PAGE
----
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Why a Keeping Up with the Kardashians cartoon would make genuinely brilliant TV

The Kardashians are their own greatest satirists.

You’ve seen Keeping Up with the Kardashians, Kourtney and Kim Take Kyoto, and Kylie and Kendall Klarify Kommunications Kontracts, but the latest Kardashian show might take a step away from reality. Yes, Kartoon Kardashians could be on the way. According to TMZ, an animated cartoon is the next Kardashian television property we can expect: the gossip website reports that Kris Jenner saw Harvey Weinstein’s L.A. production company earlier this month for a pitch meeting.

It’s easy to imagine the dramas the animated counterparts of the Kardashians might have: arguments over who gets the last clear plastic salad bowl? Moral dilemmas over whether or not to wear something other than Balenciaga to a high profile fashion event? Outrage over the perceived betrayals committed by their artisanal baker?

If this gives you déjà vu, it might be because of a video that went viral over a year ago made using The Sims: a blisteringly accurate parody of Keeping Up with the Kardashians that sees the three sisters have a melodramatic argument about soda.

It’s hysterical because it clings onto the characteristics of the show: scenes opening with utter banalities, sudden dramatic music coinciding with close-ups of each family member’s expressions, a bizarre number of shots of people who aren’t speaking, present tense confessionals, Kim’s ability to do an emotional 0-60, and Kourtney’s monotonous delivery.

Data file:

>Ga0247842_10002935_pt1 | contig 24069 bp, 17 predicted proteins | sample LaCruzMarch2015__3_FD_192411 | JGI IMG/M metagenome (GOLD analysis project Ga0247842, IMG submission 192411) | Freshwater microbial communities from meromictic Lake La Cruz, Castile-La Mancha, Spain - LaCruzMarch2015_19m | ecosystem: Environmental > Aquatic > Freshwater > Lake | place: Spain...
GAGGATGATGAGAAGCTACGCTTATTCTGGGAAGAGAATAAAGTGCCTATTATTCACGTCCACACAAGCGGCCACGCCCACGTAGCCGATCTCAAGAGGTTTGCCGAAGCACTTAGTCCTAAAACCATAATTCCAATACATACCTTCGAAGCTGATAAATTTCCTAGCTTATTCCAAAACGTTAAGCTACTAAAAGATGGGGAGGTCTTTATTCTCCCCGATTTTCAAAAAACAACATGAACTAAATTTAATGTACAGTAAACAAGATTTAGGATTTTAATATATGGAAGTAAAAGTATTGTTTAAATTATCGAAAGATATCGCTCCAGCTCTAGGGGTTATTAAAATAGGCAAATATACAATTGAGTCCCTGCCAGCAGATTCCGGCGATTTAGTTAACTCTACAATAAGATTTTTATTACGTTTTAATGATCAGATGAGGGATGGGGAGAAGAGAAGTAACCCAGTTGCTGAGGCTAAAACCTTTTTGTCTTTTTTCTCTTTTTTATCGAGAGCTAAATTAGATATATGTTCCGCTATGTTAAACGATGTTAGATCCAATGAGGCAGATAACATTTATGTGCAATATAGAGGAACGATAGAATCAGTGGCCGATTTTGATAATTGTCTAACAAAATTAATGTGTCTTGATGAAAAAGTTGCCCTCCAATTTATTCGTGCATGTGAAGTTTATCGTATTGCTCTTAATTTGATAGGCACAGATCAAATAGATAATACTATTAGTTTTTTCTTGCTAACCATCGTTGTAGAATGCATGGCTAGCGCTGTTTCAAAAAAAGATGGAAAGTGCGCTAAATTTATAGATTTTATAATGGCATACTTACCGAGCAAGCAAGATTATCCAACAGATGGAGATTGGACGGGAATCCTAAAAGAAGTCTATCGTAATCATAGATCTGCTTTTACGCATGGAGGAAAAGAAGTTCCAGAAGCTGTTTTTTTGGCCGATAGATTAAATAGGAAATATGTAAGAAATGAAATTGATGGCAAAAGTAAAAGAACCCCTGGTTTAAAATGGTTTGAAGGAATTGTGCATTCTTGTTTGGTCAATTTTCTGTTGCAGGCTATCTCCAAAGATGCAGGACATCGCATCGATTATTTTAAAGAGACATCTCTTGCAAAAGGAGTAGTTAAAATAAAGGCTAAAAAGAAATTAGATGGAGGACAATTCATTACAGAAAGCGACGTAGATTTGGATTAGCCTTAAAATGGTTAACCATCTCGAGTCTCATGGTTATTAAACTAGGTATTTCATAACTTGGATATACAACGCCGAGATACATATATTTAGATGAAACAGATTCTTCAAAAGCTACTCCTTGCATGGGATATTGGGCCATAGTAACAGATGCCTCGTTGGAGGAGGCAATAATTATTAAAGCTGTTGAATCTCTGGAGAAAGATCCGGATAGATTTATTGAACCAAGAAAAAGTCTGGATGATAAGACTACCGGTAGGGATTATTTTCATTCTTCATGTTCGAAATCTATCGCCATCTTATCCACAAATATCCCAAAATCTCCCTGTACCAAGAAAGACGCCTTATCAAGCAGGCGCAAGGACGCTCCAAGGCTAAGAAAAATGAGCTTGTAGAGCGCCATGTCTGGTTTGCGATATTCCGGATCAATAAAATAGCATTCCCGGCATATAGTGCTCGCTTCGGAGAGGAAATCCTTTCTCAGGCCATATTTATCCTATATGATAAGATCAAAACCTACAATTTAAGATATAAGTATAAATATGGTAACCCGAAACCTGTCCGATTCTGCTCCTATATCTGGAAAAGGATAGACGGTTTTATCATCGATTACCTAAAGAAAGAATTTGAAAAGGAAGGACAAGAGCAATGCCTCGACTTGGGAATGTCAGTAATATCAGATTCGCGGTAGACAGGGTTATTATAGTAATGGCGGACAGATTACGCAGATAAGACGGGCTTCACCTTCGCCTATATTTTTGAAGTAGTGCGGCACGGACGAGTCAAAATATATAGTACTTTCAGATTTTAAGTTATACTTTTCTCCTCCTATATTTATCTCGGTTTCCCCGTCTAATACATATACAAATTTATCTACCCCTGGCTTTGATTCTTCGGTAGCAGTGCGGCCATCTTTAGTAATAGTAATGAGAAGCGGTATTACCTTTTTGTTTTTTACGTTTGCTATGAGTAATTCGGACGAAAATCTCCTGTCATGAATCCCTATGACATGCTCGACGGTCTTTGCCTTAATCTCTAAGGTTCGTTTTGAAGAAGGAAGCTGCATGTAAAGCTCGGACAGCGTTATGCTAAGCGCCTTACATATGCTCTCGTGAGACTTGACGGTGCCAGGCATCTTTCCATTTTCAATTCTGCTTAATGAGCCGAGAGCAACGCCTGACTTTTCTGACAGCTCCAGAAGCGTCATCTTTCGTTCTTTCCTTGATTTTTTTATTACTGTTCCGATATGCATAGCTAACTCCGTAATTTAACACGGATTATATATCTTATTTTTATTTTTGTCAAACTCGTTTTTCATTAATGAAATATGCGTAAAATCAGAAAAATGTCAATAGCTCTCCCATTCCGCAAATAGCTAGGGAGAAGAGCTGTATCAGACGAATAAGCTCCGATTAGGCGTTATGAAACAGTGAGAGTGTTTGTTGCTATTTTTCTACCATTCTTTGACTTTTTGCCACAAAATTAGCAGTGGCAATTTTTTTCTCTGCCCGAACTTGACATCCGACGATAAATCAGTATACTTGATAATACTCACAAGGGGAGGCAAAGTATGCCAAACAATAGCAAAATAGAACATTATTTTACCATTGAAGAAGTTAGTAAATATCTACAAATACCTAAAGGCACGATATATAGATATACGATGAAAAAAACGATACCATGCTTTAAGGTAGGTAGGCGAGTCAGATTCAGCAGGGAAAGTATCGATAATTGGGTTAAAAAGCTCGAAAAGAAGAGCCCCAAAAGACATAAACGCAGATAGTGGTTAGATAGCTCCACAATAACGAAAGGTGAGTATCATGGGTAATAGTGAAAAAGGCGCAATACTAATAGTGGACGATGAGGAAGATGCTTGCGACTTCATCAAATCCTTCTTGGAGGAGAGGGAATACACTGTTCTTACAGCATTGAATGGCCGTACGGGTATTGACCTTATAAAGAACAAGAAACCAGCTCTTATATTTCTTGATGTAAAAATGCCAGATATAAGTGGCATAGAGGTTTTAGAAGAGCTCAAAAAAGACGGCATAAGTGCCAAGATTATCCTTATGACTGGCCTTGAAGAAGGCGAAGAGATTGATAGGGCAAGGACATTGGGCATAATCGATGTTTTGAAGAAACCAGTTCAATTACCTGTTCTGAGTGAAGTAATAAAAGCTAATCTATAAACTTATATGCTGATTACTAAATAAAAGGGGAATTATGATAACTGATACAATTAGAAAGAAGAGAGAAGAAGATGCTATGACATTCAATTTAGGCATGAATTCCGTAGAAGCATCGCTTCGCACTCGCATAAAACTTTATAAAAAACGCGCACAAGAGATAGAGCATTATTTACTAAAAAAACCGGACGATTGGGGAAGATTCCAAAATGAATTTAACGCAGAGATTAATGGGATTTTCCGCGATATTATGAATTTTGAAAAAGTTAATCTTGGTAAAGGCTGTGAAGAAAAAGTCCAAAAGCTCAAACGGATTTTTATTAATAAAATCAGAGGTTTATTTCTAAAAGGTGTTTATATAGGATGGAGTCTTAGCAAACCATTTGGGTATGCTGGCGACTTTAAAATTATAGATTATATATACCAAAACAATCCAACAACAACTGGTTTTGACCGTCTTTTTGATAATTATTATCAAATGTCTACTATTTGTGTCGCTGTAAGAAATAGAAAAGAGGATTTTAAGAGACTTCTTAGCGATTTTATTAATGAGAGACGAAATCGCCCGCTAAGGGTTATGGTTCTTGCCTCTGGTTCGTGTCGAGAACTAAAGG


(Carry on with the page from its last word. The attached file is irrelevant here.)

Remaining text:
But if the Kardashians, both as a reality TV show and celebrity figures, are ripe for ridicule, no one is more aware of it than the family themselves. They’ve shared teasing memes and posted their own self-referential jokes on their social channels, while Kim’s Kimoji app turned mocking viral pictures into self-depreciating in-jokes for her fans. And the show itself has a level of self-awareness often misinterpreted as earnestness - how else could this moment of pure cinema have made it to screen?

The Kardashians are their own greatest satirists, and they’ve perfected the art of making fun of themselves before anyone else can. So there’s a good chance that this new cartoon won’t be a million miles away from “Soda Drama”. It might even be brilliant.

Anna Leszkiewicz is a pop culture writer at the New Statesman.